Yes!  We often find it difficult to find contractors for programs requiring work at member homes/businesses here in rural Colorado.  Travel costs are sometimes prohibitive.  However, programs involving data mining, marketing, etc. can readily be sent to contractors via the web.

Can you elaborate on your recent experience with Elevate and the Pivot Group? (Lessons learned)
This has been a very positive partnership.  The Pivot Group has valuable experience marketing and training in the communications field.  Their expertise has proven to be very valuable and time saving.  Our entire workforce has sat in on trainings regarding Elevate Fiber, so that we may all be knowledgeable and helpful to our member-owners.

They also communicate with us readily and frequently.  This aids in handling issues and opportunities quickly.

 

Alicia Rigler, Sharyland Utilities 

Do you have any strategies to help increase participation in rural service territories?
On the commercial side, we’re pursuing two strategies. First, because a lot of our customers are in the oil and gas and agricultural industries, we have the Customized Commercial Market Transformation Program through which our program administrator provides one-on-one guidance to customers regarding the measures that will be most beneficial for them. Second, we’ve initiated the Open for Small/Medium Business Market Transformation Program to make it easier for contractors to provide on-site audits for customers and provide real-time savings estimates. With these programs we’re hoping to lower the barriers to entry for both customers and service providers.

Has Sharyland had any success in duplicating programs offered by larger IOUs in Texas?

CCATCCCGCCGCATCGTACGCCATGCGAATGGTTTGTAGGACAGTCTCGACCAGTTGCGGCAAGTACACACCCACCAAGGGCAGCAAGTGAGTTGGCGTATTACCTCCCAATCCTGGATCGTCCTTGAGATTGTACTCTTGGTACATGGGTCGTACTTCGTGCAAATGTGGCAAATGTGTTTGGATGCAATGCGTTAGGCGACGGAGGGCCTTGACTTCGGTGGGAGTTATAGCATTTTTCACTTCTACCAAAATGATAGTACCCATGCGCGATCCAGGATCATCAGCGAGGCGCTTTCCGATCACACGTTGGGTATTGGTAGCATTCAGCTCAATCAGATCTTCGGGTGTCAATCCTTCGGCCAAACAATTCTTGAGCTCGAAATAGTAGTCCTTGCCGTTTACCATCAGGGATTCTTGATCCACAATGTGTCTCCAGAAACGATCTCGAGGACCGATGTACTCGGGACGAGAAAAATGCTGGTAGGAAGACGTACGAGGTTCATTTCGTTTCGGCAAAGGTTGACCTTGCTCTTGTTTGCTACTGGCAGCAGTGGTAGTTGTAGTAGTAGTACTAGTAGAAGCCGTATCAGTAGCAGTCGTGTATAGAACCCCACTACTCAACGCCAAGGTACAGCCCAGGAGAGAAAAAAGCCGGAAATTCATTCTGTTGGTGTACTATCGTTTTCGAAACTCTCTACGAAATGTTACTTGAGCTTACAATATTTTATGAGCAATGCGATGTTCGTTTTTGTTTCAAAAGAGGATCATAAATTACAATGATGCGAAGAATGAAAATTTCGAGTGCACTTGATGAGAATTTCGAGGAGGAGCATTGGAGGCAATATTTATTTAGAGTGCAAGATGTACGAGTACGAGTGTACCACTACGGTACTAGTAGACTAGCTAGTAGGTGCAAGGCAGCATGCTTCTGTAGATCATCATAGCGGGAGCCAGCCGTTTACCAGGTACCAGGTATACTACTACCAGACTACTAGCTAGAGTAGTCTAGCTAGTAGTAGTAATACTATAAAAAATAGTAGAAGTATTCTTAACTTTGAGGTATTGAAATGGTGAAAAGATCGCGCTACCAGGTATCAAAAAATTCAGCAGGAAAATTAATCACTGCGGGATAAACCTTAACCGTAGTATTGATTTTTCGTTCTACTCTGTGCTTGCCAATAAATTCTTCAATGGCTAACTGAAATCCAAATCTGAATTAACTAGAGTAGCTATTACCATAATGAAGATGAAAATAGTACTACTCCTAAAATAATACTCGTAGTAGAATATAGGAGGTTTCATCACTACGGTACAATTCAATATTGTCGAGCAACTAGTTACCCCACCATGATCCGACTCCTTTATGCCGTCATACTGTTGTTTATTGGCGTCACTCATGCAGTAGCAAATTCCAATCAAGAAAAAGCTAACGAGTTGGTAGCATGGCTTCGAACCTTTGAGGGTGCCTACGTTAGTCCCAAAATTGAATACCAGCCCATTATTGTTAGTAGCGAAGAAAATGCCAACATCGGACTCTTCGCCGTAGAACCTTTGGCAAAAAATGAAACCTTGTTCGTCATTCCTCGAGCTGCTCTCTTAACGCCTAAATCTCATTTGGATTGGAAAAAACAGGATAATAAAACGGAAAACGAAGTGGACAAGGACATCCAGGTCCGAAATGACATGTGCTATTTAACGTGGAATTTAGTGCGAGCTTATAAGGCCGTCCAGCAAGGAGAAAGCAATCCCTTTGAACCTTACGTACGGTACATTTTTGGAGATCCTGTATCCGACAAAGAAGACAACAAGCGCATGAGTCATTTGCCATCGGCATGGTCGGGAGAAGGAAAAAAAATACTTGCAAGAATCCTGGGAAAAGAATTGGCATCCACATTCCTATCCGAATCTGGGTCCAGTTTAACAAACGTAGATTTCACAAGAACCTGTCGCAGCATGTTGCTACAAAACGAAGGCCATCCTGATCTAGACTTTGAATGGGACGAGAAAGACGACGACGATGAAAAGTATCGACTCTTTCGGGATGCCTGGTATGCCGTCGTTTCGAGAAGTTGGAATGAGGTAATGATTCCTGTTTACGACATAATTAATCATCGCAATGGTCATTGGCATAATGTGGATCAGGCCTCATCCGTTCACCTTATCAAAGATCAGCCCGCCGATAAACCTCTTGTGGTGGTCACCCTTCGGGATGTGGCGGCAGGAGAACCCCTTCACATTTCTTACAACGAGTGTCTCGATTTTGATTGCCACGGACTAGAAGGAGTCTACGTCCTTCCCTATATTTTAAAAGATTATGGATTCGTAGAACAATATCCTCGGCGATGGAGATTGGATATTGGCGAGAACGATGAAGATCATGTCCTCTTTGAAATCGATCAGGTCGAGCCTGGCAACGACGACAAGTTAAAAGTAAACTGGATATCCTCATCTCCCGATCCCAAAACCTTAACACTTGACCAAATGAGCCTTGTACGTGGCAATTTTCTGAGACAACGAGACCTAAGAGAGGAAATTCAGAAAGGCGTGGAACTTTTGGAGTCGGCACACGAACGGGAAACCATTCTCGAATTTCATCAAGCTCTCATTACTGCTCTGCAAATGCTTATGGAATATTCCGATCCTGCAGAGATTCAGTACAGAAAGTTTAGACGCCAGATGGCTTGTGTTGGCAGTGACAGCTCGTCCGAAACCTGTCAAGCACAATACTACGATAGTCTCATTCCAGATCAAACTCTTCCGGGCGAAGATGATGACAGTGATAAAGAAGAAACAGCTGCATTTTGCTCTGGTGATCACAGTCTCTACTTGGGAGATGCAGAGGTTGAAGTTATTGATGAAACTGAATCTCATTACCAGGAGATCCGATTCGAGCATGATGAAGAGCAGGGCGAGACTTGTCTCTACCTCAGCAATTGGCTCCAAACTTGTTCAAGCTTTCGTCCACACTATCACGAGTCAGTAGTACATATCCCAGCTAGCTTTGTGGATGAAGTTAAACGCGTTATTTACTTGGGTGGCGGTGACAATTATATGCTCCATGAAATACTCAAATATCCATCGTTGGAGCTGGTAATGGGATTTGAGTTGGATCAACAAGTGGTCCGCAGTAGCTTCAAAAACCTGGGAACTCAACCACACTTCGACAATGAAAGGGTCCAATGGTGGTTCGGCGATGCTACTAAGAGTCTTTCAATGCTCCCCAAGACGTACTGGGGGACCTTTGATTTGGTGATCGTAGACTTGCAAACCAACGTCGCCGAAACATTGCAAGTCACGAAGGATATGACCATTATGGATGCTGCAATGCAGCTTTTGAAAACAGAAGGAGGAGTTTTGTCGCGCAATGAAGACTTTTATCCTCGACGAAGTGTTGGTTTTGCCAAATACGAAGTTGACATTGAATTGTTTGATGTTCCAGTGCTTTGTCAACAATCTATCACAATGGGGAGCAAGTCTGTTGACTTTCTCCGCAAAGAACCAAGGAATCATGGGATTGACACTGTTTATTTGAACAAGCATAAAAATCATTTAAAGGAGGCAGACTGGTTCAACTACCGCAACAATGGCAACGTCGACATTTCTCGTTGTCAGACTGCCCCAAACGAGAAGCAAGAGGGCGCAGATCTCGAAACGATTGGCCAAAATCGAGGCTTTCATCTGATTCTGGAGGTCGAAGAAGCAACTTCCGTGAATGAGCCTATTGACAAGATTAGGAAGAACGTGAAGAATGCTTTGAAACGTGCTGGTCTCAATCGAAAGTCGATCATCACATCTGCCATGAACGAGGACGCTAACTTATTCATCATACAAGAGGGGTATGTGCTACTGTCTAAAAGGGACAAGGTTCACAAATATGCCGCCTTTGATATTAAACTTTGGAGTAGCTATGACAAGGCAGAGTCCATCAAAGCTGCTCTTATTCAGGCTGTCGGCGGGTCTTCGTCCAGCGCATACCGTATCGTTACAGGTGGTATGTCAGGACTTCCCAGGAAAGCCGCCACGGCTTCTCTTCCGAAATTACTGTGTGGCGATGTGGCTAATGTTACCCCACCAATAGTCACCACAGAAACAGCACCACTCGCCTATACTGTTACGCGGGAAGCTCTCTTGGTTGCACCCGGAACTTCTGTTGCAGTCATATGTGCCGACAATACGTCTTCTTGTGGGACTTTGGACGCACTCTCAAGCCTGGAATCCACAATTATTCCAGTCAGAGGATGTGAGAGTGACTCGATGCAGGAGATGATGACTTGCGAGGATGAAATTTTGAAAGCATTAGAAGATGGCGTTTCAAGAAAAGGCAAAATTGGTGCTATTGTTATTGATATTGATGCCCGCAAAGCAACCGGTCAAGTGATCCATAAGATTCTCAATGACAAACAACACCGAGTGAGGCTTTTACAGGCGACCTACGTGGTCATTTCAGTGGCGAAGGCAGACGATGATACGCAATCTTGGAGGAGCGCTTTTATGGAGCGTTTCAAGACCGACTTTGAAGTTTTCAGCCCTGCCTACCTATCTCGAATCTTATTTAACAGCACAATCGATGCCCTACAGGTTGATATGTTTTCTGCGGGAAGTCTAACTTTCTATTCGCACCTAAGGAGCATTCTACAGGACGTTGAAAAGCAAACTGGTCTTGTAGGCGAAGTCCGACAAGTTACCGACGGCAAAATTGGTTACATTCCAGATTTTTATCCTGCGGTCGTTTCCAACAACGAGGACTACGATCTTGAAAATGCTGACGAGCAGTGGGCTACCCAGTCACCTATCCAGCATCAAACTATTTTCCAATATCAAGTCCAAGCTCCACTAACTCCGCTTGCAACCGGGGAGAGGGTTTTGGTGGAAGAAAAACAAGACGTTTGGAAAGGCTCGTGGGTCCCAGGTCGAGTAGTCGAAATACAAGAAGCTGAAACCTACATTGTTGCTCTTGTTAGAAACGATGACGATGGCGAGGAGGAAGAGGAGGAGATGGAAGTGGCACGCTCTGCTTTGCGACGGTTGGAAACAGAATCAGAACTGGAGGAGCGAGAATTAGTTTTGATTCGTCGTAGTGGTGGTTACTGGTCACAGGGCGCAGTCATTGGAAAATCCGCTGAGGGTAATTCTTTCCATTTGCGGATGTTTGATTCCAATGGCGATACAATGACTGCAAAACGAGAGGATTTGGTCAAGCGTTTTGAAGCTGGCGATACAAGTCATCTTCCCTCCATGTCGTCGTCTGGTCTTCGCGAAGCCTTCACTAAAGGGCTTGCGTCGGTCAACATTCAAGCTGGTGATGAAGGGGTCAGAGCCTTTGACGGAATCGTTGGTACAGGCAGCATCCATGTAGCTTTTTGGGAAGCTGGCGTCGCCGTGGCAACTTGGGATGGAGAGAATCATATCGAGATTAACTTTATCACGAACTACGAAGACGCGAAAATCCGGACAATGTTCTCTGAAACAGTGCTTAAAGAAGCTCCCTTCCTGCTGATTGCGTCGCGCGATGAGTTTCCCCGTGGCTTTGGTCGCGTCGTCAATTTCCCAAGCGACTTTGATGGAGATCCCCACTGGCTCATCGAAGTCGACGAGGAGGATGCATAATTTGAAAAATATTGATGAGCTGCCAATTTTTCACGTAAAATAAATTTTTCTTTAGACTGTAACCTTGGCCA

All of our standard offer programs were designed to mirror programs provided by other IOUs in Texas, and on the residential side we’ve had a lot of success.  On the commercial side, we’ve just initiated the Open for Small/Medium Business program, which has also been offered by other IOUs in Texas.  The goal is to increase service provider participation and we now have three service providers signed up to participate so we’re hopeful the program will be a success.

Do you think Sharyland will ever consider administering its programs in-house?
I think with the administrative cost caps that we have in Texas, it would be pretty difficult for us to administer programs in-house and maintain the diversity of programs that we have.  If we ever do decide to bring programs in-house, I think we would start with one program to test the waters.

What, if any, disadvantages do you think there are to only having third-party administration of your programs?
I think the biggest disadvantage is that our employees in our service divisions aren’t as familiar with the programs as they might be if we ran them.  If we did have more of a program management presence in the divisions, I think our participation levels might benefit because our employees are members of the community with families and friends that are also our customers.

 

Toben Galvin, Navigant

What is the difference between a process evaluation and impact evaluation? Is one better for cooperatives?